But what are we to say if we have good reason to believe that an event E has occurred contrary to predictions of a formula L which otherwise we have good reason to believe to be a law of nature, and we have good reason to believe that events similar to E would not occur in circumstances as similar as we like in any respects to those of the occurrence of E? E would then be an non-repeatable counter-instance to L. In this case, we could say either . . . that L cannot be the law of nature operative in the field, since an exception to its operation has occurred, or that L is the law of nature operative in the field, but that an exceptional non-repeatable counter-instance to its occurrence has occurred. The advantage of saying the former is particularly obvious where universal laws are involved. As a universal law has the form “so-and-sos always do such and such,” it seems formally incompatible with a counter-instance reported by “this is a so-and-so, and did not do such and such.” Both statements cannot be true together, the argument goes; evidence in favor of the exception is evidence against the purported law. The advantage of saying the latter is however this. The evidence shows that we cannot replace L by a more successful law allowing us to predict E as well as other phenomena supporting L. For any modified formula which allowed us to predict E would allow us to predict similar events in similar circumstances and hence, ex hypothesi, we have good reason to believe, would give false predictions. Whereas if we leave the formula L unmodified, it will, we have good reason to believe give correct predictions in all other conceivable circumstances. Hence if we are to say that any law of nature is operative in the field in question we must say that it is L.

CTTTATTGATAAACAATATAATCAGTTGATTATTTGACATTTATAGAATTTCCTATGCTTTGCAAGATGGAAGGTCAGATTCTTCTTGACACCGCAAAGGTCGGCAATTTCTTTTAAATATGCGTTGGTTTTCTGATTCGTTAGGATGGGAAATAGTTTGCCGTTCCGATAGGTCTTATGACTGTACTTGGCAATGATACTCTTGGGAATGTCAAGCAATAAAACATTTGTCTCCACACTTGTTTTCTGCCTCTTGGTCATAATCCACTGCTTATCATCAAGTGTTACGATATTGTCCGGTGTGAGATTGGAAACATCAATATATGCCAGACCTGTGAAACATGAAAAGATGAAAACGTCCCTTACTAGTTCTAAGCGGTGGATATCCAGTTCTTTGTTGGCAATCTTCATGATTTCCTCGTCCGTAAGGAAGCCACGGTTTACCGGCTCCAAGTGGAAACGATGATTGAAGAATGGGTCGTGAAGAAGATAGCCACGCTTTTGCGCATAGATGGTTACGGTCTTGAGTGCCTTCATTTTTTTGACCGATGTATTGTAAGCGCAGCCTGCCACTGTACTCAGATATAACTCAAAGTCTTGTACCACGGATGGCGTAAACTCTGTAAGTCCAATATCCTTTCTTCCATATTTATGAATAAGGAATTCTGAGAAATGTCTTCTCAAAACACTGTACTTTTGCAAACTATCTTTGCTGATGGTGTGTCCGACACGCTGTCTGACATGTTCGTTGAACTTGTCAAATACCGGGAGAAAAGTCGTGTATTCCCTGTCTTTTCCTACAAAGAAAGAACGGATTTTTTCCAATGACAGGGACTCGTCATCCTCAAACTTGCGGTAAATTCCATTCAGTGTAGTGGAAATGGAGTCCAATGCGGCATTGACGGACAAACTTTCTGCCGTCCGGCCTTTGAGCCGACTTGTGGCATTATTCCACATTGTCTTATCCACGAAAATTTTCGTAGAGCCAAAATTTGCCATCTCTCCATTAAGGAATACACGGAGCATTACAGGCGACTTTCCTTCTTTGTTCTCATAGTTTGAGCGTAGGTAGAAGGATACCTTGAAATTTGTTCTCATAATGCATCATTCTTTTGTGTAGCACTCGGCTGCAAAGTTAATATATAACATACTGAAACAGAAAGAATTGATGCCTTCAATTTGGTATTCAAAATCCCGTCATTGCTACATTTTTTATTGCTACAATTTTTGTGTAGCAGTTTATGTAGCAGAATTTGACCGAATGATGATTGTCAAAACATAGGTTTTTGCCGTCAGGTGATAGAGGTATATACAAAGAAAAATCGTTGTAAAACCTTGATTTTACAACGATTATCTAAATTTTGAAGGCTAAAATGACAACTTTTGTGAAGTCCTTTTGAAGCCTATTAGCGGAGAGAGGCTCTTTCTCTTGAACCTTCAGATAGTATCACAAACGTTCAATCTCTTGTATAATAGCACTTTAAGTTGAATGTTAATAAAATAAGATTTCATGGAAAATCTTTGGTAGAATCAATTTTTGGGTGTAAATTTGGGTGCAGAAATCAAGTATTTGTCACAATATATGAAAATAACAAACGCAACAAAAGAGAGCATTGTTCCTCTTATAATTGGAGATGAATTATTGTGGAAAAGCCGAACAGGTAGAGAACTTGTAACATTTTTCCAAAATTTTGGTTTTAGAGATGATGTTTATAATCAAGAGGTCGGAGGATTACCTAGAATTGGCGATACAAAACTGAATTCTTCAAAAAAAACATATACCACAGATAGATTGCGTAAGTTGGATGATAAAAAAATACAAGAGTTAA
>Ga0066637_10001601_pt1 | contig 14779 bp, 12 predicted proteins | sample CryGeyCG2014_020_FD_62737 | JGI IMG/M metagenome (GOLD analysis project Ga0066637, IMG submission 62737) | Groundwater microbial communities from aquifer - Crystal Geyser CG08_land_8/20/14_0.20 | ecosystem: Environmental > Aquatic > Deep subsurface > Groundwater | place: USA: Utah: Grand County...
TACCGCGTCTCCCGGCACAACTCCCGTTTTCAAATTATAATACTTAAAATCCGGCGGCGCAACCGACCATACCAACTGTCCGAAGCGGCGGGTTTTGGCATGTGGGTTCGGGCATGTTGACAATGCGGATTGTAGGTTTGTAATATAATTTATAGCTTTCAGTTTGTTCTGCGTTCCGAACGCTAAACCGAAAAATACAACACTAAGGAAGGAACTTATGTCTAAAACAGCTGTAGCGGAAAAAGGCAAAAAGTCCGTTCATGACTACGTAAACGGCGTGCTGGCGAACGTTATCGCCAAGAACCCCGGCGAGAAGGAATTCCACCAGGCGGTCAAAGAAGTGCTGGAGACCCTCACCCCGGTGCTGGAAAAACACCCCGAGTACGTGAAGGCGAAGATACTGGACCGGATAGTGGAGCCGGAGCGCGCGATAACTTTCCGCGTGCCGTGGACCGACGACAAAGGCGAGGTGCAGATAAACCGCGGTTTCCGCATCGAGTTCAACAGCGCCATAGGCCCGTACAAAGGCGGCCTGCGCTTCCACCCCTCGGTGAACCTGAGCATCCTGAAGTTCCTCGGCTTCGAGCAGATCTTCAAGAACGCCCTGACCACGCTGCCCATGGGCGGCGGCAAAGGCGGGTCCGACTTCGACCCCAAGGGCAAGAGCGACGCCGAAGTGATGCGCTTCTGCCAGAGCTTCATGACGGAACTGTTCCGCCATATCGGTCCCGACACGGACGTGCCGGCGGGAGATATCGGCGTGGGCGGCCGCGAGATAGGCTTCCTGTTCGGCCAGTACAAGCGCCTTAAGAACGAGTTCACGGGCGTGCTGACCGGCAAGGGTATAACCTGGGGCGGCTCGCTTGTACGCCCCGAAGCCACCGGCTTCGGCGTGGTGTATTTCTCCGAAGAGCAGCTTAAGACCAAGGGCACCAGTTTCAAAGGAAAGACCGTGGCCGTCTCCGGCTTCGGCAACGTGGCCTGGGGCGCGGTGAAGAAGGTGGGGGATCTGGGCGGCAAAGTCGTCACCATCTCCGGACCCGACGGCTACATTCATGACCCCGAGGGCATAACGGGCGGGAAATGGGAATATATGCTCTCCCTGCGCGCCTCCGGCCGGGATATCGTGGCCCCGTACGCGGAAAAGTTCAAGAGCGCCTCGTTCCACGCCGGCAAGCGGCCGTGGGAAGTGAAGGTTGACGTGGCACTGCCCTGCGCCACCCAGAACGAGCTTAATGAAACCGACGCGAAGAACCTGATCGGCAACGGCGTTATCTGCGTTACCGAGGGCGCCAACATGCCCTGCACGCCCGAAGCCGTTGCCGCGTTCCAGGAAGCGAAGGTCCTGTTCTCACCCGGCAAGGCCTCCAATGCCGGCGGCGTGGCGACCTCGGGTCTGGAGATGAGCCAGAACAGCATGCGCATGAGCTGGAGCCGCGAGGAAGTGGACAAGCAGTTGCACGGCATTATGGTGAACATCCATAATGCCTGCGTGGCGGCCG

Vito

I've never understood why Hume's definition is so popular. Let's assume that there exist "laws" of nature (as many observed, that's also a precondition for discerning anything *not* natural, that is supernatural).

Hume's def exploits the naive reaction "This is naturally impossible!" equating it with a legalistic sentence "Here God has broken nature's laws", as explained in detail in the present post.